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Cerebral fat embolism diagnosed by magnetic resonance imaging at one, eight, and 50 days after hip arthroplasty: a case report.

Research paper by Nobuko N Sasano, Susumu S Ishida, Shinichiro S Tetsu, Hiroe H Takasu, Kiyoshi K Ishikawa, Hiroshi H Sasano, Hirotada H Katsuya

Indexed on: 05 Nov '04Published on: 05 Nov '04Published in: Canadian Journal of Anesthesia/Journal canadien d'anesthésie



Abstract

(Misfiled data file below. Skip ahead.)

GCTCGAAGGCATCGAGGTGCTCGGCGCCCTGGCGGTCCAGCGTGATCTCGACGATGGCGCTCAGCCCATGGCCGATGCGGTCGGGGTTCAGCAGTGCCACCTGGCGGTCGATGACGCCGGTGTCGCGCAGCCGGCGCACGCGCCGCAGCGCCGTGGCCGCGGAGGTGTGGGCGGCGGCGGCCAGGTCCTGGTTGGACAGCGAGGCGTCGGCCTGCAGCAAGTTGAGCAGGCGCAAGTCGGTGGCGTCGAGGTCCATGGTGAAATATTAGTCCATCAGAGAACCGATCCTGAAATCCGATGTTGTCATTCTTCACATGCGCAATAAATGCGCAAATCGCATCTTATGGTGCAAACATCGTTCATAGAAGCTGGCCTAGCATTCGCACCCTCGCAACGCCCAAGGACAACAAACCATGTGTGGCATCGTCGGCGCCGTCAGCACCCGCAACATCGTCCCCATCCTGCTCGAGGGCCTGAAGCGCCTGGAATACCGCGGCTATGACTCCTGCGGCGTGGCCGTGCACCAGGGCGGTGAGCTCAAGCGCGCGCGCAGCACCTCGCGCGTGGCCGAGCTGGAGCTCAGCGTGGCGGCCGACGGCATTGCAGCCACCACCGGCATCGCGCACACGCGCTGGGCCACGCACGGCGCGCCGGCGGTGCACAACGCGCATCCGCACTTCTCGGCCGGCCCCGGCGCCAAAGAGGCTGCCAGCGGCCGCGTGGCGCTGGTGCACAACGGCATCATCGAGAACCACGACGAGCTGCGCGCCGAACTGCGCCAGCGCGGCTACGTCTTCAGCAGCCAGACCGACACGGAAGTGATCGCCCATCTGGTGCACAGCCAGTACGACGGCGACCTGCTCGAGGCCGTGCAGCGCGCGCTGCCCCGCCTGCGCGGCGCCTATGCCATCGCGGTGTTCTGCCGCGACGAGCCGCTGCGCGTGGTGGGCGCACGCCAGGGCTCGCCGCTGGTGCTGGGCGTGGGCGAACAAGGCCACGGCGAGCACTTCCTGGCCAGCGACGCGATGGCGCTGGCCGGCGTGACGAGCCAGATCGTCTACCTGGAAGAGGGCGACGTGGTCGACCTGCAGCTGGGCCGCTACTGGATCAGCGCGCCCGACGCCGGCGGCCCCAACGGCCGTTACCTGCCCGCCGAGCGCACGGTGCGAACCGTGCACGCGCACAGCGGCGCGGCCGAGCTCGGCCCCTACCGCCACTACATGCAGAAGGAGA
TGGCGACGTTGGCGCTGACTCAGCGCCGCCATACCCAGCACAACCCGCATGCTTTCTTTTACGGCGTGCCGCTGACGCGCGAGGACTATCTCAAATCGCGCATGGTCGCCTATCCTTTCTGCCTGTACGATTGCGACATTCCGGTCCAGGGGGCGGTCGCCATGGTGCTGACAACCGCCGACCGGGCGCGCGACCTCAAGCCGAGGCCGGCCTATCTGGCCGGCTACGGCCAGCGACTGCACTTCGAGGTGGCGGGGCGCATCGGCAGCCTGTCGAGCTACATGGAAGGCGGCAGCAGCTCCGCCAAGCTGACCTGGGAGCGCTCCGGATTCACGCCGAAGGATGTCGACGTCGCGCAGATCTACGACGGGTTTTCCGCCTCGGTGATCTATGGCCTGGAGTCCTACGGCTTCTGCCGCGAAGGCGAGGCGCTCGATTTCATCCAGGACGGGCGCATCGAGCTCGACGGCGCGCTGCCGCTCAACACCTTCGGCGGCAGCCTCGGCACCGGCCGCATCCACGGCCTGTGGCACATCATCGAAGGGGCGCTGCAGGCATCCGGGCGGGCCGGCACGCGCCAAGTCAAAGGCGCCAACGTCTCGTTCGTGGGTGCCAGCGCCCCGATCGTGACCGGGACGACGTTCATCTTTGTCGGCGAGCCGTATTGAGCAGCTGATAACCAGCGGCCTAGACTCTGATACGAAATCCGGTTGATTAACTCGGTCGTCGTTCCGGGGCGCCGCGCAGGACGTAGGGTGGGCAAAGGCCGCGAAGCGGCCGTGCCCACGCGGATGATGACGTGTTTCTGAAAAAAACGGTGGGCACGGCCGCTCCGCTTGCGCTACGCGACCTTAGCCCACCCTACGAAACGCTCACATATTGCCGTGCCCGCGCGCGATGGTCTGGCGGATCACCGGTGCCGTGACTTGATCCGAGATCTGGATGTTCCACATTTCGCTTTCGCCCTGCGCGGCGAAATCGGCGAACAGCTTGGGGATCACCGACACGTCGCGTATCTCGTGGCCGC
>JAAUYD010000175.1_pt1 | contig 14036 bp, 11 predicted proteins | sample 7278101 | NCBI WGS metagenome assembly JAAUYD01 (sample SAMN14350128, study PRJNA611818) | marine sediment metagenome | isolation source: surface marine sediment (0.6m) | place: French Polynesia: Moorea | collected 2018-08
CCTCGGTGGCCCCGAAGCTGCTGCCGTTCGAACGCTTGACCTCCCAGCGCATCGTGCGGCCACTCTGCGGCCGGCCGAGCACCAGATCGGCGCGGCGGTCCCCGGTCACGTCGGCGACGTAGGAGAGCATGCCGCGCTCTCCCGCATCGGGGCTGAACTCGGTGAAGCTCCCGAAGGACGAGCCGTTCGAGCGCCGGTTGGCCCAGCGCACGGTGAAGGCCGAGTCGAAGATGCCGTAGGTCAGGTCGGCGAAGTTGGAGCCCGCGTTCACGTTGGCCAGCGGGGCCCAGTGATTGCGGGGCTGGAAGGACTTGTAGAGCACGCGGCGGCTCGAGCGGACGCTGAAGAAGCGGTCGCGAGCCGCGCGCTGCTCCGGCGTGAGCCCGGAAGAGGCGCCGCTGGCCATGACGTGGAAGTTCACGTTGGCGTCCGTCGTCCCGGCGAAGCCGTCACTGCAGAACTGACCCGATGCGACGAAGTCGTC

To describe cardiovascular collapse during a cemented hip hemiarthroplasty in a patient who, despite a successful cardiopulmonary resuscitation, remained in a persistent vegetative state due to cerebral fat embolism diagnosed by magnetic resonance imaging (MRI).A 75-yr-old woman with no medical history underwent cemented hip hemiarthroplasty under spinal anesthesia for a right femoral neck fracture. Shortly after insertion of the prosthesis, a sudden oxygen desaturation, hypotension, bradycardia, and cardiac arrest occurred. The patient was successfully resuscitated, but did not regain consciousness. The patient developed high-grade fever, thrombocytopenia, anemia, and oliguria. MRI scans of the brain revealed multiple high intensity signals throughout the white matter, the basal ganglia, the cerebellum, and the brain stem. The diagnosis of fat embolism was made on the basis of clinical findings and MRI images. Although her cardiorespiratory status improved over the next week, the patient remained in a persistent vegetative state.When fat embolism is suspected, serial MRI scans of the brain should be performed to diagnose the etiology of cerebral embolism as well as to evaluate the severity of brain damage.